As such, the Uyghur genocide has not been well publicized in the Muslim world, thanks to the already cemented deep economic ties between the Muslim world and China. Therefore, it is not surprising that the Muslim world, which condemned the critique of the French President Macron who said that Islam is in a crisis, did not say anything when the Chinese government said that Islam is an ideological virus. Therefore, even today China is committing genocide against the Uyghurs, burning the Qurans, destroying Islamic heritage, trampling on Islamic beliefs, and insulting Uyghur Muslim women and girls, the Muslim world is keeping silent as if it has known nothing. The reality is that when it comes to condemning a country weaker than China for its alleged anti-Islamic speech or behavior, the Muslim world is so energized to unleash its hatred towards it, while constantly being silent over the systematic and well-documented anti-Islamic practices of China.
How could the Chinese Government carry out the genocide against the Uyghurs without fear of the international community, in particular of the worldwide Islamic community? It is partly due to the rise and intensification of Islamophobia in the West. When the West launched the war on Islamic terrorism, they did not clarify the definition of terrorism at the outset and not even in the process of its implementation. This unclarity provided a golden opportunity for China to hijack this term to brush any form of Uyghur resistance against China’s persecution, which has mostly been peaceful, with terrorism. As such, China maximized the effect of its diplomacy and of its global propaganda with this term to portray itself as a victim of Uyghur terrorism as part of global terrorist networks. Furthermore, it has asked the West not to use a double standard for its efforts to fight against Uyghur terrorism. To dance the music of China, the administration of George W Bush in 2004 added the East Turkestan Islamic Movement (ETIM), also sometimes called the Turkestan Islamic Party, to a blacklist as the tacit support of China at the height of the US-led war on terror. Although ETIM was delisted by the US government in 2020 prior to the end of the Trump administration, China had had an enough time to use this designation as one of the key justifications for its current Uyghur genocide.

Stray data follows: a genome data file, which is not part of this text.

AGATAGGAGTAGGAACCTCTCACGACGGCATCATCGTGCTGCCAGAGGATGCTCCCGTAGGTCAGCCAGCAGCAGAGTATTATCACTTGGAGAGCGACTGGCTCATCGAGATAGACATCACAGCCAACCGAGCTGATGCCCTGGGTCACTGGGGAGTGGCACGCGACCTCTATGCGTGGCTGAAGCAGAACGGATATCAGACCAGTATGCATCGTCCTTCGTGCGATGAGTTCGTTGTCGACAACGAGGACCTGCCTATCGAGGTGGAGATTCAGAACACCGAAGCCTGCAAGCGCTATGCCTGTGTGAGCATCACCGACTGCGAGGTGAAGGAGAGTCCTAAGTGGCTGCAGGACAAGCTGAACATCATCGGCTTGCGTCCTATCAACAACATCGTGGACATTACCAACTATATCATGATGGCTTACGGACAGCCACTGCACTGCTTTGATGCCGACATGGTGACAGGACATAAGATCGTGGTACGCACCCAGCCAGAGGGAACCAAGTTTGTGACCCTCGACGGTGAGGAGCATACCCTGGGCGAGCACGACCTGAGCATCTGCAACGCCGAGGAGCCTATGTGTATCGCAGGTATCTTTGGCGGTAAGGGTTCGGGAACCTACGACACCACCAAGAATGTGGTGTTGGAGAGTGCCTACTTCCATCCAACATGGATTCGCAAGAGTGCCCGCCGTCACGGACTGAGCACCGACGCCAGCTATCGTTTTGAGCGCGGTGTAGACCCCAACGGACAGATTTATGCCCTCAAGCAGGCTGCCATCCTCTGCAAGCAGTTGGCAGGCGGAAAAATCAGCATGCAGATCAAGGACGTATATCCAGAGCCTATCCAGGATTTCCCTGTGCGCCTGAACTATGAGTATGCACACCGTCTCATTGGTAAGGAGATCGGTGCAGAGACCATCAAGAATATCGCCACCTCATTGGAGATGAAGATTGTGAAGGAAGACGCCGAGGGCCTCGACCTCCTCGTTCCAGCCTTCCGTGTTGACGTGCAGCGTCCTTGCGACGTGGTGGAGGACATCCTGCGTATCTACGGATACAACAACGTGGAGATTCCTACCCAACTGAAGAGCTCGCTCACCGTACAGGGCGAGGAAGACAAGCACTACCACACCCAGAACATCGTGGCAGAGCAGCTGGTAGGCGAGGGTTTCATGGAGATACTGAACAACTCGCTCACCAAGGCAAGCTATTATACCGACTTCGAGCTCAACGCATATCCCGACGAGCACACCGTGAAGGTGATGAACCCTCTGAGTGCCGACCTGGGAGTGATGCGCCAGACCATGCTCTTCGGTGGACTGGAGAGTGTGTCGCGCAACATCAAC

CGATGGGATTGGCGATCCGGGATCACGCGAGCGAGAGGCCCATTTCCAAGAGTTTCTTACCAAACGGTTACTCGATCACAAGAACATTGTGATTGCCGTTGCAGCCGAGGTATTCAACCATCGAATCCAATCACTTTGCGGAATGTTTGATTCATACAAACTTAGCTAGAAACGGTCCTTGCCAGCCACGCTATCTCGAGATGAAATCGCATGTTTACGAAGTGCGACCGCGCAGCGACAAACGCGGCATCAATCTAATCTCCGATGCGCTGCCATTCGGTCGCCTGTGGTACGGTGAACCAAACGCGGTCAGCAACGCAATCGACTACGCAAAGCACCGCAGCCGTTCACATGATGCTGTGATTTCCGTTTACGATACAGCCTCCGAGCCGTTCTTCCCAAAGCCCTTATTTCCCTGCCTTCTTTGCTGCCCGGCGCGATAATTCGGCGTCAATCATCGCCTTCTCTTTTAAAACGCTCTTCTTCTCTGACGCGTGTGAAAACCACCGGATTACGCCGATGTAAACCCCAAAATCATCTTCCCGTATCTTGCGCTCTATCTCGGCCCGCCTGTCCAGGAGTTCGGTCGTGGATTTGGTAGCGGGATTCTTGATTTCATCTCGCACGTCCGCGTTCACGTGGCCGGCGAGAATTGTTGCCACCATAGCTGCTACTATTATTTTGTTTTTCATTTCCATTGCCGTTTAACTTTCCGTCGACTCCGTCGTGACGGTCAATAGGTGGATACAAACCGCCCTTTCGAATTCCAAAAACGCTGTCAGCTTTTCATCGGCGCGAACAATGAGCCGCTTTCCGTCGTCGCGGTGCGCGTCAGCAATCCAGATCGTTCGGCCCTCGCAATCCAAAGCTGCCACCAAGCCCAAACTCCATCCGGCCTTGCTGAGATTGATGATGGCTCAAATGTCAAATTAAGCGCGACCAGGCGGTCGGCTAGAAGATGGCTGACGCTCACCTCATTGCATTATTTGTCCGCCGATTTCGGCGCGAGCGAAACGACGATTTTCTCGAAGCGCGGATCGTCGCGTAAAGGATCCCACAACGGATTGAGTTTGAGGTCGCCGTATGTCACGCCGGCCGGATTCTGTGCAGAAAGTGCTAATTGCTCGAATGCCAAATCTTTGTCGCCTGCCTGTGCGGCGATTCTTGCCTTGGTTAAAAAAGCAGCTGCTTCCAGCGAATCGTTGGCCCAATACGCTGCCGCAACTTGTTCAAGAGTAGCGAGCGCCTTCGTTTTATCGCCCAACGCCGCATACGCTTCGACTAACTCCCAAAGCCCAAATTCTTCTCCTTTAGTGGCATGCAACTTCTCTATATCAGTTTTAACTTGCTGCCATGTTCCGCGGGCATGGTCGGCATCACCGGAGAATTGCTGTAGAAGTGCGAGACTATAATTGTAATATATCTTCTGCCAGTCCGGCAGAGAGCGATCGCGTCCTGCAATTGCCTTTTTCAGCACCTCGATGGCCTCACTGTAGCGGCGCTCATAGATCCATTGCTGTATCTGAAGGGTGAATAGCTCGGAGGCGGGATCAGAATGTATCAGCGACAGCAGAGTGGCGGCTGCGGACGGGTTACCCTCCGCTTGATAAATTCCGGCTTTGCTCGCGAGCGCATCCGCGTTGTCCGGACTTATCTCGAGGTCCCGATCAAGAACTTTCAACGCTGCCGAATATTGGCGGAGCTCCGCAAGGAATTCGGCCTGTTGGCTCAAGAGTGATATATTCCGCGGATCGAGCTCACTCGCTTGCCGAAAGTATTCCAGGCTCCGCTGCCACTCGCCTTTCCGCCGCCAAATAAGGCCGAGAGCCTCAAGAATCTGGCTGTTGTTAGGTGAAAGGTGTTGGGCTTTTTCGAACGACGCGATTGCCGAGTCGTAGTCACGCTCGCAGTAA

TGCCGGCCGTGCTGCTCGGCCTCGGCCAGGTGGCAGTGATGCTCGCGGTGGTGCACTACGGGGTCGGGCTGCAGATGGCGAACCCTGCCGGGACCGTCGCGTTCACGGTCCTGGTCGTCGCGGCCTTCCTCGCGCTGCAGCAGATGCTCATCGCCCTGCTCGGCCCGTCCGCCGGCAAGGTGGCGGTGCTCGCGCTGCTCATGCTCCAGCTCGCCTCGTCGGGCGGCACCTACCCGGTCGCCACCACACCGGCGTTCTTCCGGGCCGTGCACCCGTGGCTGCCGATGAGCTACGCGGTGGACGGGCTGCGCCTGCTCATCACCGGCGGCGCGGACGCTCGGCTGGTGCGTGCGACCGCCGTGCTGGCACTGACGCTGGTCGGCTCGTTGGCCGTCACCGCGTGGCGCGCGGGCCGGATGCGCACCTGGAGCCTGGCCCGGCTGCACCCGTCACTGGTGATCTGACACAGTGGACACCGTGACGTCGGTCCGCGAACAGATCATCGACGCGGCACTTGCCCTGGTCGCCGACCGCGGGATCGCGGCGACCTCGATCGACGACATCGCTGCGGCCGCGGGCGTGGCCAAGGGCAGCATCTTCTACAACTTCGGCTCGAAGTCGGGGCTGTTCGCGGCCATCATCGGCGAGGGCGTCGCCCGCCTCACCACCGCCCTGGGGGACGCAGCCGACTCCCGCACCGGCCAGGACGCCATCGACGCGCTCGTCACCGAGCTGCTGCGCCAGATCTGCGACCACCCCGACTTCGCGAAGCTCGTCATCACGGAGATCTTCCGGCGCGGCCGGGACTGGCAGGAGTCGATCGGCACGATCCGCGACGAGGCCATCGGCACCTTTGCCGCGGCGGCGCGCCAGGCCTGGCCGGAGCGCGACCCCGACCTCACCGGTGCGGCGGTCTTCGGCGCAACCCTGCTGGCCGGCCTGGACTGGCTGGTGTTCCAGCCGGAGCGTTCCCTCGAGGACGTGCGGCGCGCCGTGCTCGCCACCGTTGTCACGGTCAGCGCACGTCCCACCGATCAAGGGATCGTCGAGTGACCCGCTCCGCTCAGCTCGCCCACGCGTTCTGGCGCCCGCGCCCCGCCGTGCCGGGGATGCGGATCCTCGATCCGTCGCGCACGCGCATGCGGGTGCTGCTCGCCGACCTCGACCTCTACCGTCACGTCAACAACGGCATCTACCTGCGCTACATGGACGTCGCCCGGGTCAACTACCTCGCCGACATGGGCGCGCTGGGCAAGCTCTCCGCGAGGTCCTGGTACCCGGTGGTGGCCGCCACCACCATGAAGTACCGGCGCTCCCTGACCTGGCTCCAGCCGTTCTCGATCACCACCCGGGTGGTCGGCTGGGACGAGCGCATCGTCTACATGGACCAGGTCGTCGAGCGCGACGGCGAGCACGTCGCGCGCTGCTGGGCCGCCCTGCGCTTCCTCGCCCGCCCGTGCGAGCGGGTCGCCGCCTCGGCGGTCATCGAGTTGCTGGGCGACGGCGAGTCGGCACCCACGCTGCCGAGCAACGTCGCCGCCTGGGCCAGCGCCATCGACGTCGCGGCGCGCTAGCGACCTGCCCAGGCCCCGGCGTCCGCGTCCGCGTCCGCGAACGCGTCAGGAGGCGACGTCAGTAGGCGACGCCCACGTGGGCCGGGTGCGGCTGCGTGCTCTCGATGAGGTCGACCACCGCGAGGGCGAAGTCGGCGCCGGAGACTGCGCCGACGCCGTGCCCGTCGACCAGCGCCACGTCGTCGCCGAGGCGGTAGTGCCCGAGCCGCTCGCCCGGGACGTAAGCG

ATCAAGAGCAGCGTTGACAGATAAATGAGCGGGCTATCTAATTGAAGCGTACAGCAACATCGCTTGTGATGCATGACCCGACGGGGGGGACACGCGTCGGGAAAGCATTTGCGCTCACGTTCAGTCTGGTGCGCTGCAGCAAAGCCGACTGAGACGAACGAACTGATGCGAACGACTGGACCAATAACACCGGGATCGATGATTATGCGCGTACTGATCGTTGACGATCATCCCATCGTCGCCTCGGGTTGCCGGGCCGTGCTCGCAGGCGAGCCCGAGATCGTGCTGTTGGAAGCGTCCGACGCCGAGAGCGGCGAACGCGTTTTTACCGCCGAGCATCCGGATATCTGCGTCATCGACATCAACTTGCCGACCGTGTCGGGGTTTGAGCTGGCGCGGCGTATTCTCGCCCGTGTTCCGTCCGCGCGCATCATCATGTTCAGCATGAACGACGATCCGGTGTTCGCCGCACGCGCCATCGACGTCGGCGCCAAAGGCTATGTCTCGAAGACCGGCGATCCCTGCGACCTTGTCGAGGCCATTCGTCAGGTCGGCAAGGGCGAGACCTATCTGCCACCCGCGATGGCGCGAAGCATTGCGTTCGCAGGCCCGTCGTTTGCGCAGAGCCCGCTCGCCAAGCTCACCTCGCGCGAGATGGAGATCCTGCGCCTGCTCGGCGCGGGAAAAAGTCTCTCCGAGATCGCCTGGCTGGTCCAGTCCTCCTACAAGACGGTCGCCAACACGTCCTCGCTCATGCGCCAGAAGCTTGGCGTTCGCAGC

The war on terror that the US-led West waged against Islamist terrorists all over the world did not go well; instead, it caused the death of many innocent civilians in the Muslim world. This made Muslims question and doubt its original goal and benefits. The United Nations showed, on the other hand, its incompetence to take leadership in the fight against terrorism with a clear definition, realistic goal, and justifiable means. The Bush and Obama administrations did almost nothing for the abuse of the term “war on terror” by authoritarian and non-democratic regimes, e.g., China, Iran, Syria, and Turkey, to suppress their domestic voices of freedom. The subsequent Trump administration’s Muslim ban and open remarks against Muslims drove the Muslim world further away from the West ideologically while bringing them closer to China politically and economically.
The recent humanitarian crises that Muslims have been going through, including the Rohingya genocide in Myanmar and the serious human rights violations in Yemen, Libya and Syria, met with the silence of the world. All these events gave political and diplomatic encouragement to China seize the opportunity to carry out its own genocide against Uyghur Muslims, after it is reassured that any criticism from the international community against its genocidal behavior face weak condemnation.
On the other hand, according to John Bolton, a former White House adviser, stated in his autobiography called “The room where it happened” that during the President Trump’s meeting with Xi Jinping, Trump spoke positively of the Chinese government’s decision to build large-scale detainment camps for Islamic extremists—for the Uyghurs. With that single word “yes”, Trump backed up the Chinese government’s Uyghur genocide politically, for which the Trump administration should take some responsibility.
Since Michael Pompeo became the U.S. Secretary of State in 2018, the U.S sympathy for the Uyghurs has improved significantly. After the US elections last year, the Biden administration has been trying to form a trans-Atlantic alliance to contain China aggressivity. But this administration is still hesitant to call the Uyghur crisis genocide firmly, constantly and adequately and formulate a more urgent, coherent, and effective policy to stop it.
If this time the world continues to keep its silence over the Uyghur genocide, the Chinese government will be more emboldened to complete the Uyghur genocide further and become a more menacing superpower for the world in future.
(Disclaimer: Views expressed in the article are of the author)